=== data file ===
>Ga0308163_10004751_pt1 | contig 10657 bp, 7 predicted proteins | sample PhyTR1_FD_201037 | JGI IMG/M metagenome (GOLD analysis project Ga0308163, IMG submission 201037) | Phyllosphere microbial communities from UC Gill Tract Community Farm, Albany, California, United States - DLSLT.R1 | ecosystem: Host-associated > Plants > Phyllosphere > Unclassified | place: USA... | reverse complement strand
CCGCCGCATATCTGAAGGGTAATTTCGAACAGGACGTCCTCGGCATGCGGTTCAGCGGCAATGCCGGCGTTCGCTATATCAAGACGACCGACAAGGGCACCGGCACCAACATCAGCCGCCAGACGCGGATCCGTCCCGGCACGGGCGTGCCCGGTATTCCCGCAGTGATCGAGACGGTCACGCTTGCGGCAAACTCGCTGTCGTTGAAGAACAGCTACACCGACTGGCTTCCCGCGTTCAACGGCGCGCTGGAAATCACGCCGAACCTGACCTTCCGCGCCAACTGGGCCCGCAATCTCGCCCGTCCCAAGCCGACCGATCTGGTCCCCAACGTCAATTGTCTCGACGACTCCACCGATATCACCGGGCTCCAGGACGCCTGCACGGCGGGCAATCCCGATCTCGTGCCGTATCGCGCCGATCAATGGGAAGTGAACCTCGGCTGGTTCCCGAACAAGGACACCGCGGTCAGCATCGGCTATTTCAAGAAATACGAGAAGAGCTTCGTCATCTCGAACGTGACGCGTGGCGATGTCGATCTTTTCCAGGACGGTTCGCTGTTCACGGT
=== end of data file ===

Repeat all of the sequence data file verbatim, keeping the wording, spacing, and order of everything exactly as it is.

>Ga0308163_10004751_pt1 | contig 10657 bp, 7 predicted proteins | sample PhyTR1_FD_201037 | JGI IMG/M metagenome (GOLD analysis project Ga0308163, IMG submission 201037) | Phyllosphere microbial communities from UC Gill Tract Community Farm, Albany, California, United States - DLSLT.R1 | ecosystem: Host-associated > Plants > Phyllosphere > Unclassified | place: USA... | reverse complement strand
CCGCCGCATATCTGAAGGGTAATTTCGAACAGGACGTCCTCGGCATGCGGTTCAGCGGCAATGCCGGCGTTCGCTATATCAAGACGACCGACAAGGGCACCGGCACCAACATCAGCCGCCAGACGCGGATCCGTCCCGGCACGGGCGTGCCCGGTATTCCCGCAGTGATCGAGACGGTCACGCTTGCGGCAAACTCGCTGTCGTTGAAGAACAGCTACACCGACTGGCTTCCCGCGTTCAACGGCGCGCTGGAAATCACGCCGAACCTGACCTTCCGCGCCAACTGGGCCCGCAATCTCGCCCGTCCCAAGCCGACCGATCTGGTCCCCAACGTCAATTGTCTCGACGACTCCACCGATATCACCGGGCTCCAGGACGCCTGCACGGCGGGCAATCCCGATCTCGTGCCGTATCGCGCCGATCAATGGGAAGTGAACCTCGGCTGGTTCCCGAACAAGGACACCGCGGTCAGCATCGGCTATTTCAAGAAATACGAGAAGAGCTTCGTCATCTCGAACGTGACGCGTGGCGATGTCGATCTTTTCCAGGACGGTTCGCTGTTCACGGT